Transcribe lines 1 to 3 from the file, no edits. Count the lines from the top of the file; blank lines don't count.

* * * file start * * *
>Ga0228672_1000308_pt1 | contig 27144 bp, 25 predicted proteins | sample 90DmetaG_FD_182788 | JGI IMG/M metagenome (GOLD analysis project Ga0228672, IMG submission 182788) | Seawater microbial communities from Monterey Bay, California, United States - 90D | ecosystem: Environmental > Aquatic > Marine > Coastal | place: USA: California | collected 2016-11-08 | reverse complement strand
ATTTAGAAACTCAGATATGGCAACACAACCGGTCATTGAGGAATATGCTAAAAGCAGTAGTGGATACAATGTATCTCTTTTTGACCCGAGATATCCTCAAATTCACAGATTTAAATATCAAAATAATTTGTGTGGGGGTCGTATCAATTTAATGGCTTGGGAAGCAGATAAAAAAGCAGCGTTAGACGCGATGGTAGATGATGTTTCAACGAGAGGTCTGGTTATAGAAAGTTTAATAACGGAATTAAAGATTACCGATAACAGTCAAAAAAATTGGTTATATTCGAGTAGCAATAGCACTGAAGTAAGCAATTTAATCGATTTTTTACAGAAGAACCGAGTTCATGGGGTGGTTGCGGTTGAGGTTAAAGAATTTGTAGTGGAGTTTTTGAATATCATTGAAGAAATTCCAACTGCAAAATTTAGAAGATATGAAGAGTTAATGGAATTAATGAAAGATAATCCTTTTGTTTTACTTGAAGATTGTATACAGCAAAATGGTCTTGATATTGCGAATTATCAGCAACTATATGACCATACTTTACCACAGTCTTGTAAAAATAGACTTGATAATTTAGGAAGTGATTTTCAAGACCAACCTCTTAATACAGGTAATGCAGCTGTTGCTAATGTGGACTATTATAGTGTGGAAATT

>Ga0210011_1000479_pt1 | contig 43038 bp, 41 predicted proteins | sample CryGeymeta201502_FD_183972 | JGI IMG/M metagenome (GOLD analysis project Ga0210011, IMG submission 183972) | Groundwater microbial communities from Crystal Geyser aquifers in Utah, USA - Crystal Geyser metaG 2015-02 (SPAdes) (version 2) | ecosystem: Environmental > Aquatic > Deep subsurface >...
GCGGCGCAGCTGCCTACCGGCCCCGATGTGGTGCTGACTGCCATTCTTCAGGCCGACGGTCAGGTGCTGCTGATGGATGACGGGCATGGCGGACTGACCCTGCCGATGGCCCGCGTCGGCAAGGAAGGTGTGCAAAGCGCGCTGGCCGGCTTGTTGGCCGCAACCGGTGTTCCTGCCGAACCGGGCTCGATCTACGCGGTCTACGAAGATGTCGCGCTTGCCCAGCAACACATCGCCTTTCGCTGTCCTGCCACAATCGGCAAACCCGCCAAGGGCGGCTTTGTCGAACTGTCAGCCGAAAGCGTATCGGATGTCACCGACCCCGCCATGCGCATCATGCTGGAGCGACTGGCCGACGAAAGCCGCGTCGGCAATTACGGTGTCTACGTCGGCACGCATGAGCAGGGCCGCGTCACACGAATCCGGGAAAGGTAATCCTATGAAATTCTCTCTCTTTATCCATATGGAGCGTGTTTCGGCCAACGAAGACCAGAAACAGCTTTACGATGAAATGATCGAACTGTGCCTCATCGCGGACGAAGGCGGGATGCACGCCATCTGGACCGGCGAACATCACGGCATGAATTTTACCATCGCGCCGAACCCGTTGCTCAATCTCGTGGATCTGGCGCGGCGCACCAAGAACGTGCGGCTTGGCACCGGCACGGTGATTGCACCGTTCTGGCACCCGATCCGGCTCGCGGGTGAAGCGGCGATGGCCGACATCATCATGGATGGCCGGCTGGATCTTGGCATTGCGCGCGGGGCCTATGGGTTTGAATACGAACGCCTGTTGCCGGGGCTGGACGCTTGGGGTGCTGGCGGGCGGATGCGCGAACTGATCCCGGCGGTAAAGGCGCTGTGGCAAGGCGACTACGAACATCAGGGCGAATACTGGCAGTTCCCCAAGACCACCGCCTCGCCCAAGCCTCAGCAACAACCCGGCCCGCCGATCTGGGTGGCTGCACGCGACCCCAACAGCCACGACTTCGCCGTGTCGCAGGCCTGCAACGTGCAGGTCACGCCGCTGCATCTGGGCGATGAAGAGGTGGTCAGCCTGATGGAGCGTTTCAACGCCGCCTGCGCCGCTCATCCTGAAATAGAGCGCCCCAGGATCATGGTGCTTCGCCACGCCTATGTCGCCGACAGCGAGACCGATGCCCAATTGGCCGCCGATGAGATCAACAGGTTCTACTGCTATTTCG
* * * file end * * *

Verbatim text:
>Ga0228672_1000308_pt1 | contig 27144 bp, 25 predicted proteins | sample 90DmetaG_FD_182788 | JGI IMG/M metagenome (GOLD analysis project Ga0228672, IMG submission 182788) | Seawater microbial communities from Monterey Bay, California, United States - 90D | ecosystem: Environmental > Aquatic > Marine > Coastal | place: USA: California | collected 2016-11-08 | reverse complement strand
ATTTAGAAACTCAGATATGGCAACACAACCGGTCATTGAGGAATATGCTAAAAGCAGTAGTGGATACAATGTATCTCTTTTTGACCCGAGATATCCTCAAATTCACAGATTTAAATATCAAAATAATTTGTGTGGGGGTCGTATCAATTTAATGGCTTGGGAAGCAGATAAAAAAGCAGCGTTAGACGCGATGGTAGATGATGTTTCAACGAGAGGTCTGGTTATAGAAAGTTTAATAACGGAATTAAAGATTACCGATAACAGTCAAAAAAATTGGTTATATTCGAGTAGCAATAGCACTGAAGTAAGCAATTTAATCGATTTTTTACAGAAGAACCGAGTTCATGGGGTGGTTGCGGTTGAGGTTAAAGAATTTGTAGTGGAGTTTTTGAATATCATTGAAGAAATTCCAACTGCAAAATTTAGAAGATATGAAGAGTTAATGGAATTAATGAAAGATAATCCTTTTGTTTTACTTGAAGATTGTATACAGCAAAATGGTCTTGATATTGCGAATTATCAGCAACTATATGACCATACTTTACCACAGTCTTGTAAAAATAGACTTGATAATTTAGGAAGTGATTTTCAAGACCAACCTCTTAATACAGGTAATGCAGCTGTTGCTAATGTGGACTATTATAGTGTGGAAATT

>Ga0210011_1000479_pt1 | contig 43038 bp, 41 predicted proteins | sample CryGeymeta201502_FD_183972 | JGI IMG/M metagenome (GOLD analysis project Ga0210011, IMG submission 183972) | Groundwater microbial communities from Crystal Geyser aquifers in Utah, USA - Crystal Geyser metaG 2015-02 (SPAdes) (version 2) | ecosystem: Environmental > Aquatic > Deep subsurface >...